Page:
Have you ever watched little kids at a park? The babies, being babies, barely take notice of one another; after all, they’re new at all this, they’re just figuring out how any of this works. The pre-toddlers, those crawling or just starting to walk, start to interact more. Soon they’re playing with toys on the playground, digging, rolling and such. They play serially. They may be sharing toys, but they more play next to each other than with each other. Only a bit later, as mobility skills and language skills develop, do they start to play in a cooperative way.
As software developers, it often seems that we never get past that “playing next to each other” stage. Sure, we define what the edges of things look like, we discuss design, but we rarely really collaborate on an implementation as it’s actually taking shape, at that moment when so much about architecture and approach is decided. And I would argue that that would be the moment when multiple sets of eyes would produce the greatest direct benefit.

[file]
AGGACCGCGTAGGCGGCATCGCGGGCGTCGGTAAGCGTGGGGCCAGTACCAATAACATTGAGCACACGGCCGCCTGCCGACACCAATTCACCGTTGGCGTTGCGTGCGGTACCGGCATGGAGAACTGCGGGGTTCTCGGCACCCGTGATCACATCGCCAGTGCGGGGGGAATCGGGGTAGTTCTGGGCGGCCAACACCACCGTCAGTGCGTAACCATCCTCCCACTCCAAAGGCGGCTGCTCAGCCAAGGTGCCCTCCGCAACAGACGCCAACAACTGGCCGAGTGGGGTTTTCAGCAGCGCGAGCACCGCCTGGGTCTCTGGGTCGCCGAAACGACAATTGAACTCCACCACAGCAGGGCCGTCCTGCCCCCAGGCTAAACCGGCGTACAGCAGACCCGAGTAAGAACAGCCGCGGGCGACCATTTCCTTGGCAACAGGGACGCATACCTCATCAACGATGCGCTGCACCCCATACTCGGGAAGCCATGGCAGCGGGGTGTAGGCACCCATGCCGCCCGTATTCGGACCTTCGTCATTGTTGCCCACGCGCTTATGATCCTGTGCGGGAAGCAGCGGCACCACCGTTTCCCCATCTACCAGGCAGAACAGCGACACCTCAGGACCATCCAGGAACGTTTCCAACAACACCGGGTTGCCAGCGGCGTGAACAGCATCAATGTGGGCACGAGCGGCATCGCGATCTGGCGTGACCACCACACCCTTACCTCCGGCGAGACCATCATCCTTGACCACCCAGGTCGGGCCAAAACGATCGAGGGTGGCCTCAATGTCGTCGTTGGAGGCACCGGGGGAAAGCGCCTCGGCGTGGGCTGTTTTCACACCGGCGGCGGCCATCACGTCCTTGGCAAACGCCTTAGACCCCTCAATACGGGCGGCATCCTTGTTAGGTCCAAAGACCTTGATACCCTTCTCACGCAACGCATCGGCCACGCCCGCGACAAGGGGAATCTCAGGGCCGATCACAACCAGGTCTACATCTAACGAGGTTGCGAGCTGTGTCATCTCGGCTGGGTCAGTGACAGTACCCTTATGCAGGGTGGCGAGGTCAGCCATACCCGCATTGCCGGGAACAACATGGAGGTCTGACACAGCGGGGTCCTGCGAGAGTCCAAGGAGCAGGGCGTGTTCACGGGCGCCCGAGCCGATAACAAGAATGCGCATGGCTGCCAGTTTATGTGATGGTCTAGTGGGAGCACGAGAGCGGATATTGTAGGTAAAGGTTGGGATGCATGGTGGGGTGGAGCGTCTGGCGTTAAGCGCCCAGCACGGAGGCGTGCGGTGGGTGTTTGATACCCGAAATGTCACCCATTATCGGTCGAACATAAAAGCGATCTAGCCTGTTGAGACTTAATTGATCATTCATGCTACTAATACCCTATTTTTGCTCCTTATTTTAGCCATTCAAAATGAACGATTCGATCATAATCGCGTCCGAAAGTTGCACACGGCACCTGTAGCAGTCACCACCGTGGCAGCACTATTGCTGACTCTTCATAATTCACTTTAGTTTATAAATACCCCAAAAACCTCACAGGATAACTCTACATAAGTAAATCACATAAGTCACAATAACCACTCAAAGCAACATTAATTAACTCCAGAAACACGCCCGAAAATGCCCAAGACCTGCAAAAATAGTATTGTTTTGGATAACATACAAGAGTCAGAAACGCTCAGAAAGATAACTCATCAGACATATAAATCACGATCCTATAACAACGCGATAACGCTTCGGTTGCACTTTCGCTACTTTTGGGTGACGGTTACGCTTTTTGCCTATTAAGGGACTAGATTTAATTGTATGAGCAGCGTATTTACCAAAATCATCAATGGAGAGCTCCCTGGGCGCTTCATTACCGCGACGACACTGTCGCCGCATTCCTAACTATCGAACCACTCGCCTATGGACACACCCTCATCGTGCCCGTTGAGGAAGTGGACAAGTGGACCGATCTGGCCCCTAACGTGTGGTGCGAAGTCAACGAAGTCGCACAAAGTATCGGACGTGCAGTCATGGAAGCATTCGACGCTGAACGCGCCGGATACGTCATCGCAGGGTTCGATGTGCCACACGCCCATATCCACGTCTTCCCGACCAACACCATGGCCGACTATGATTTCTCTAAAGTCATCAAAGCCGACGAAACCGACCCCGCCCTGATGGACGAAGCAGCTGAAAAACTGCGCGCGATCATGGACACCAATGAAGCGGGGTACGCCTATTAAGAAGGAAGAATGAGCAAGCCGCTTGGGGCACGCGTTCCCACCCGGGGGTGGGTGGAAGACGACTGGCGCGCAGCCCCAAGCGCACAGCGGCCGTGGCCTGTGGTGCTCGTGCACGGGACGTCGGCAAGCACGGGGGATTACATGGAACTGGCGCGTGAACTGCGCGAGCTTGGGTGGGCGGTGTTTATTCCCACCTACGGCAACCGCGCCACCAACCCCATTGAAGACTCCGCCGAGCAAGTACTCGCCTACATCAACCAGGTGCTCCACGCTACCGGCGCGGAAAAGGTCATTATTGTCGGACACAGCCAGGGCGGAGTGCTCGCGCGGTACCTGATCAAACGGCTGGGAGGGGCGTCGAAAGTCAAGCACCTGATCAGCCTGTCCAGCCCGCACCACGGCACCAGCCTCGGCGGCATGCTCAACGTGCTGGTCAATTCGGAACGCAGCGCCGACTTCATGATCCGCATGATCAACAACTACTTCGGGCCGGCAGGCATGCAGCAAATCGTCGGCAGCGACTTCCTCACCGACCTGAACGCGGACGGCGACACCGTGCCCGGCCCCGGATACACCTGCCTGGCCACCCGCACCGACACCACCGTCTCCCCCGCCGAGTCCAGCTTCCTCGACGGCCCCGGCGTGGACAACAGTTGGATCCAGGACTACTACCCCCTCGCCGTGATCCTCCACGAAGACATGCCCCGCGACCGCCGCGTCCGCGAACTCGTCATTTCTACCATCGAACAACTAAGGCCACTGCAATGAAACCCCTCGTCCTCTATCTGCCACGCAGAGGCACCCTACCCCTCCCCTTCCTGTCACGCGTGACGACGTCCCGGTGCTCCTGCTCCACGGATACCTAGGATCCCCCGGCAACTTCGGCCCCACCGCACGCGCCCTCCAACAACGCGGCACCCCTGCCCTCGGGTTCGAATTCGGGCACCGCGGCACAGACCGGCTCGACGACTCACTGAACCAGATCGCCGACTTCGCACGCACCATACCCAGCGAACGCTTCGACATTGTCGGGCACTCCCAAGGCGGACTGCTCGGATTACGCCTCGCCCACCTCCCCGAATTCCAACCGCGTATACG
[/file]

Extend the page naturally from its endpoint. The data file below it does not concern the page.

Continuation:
There’s an assumption that there’s a benefit to be had from parallelizing the process — “while I do this, you do that, and she can do this other thing” — and we can move faster. Sometimes that may actually be the case, but primarily when the domain is already well understood, the code is well tuned and well expressed, and the team involved is deeply in synch. We can all point to those moments. They’re always notable. They’re relatively rare.
Real collaboration, working with each other, two, three, four or even more developers in front of a single display, avoids dark alleys, shares knowledge, forces minimization of code (but only down to the point of maximal legibility), forces writing for testability (you are writing tests as you go, aren’t you?) and makes for healthier team dynamics and a healthier code base.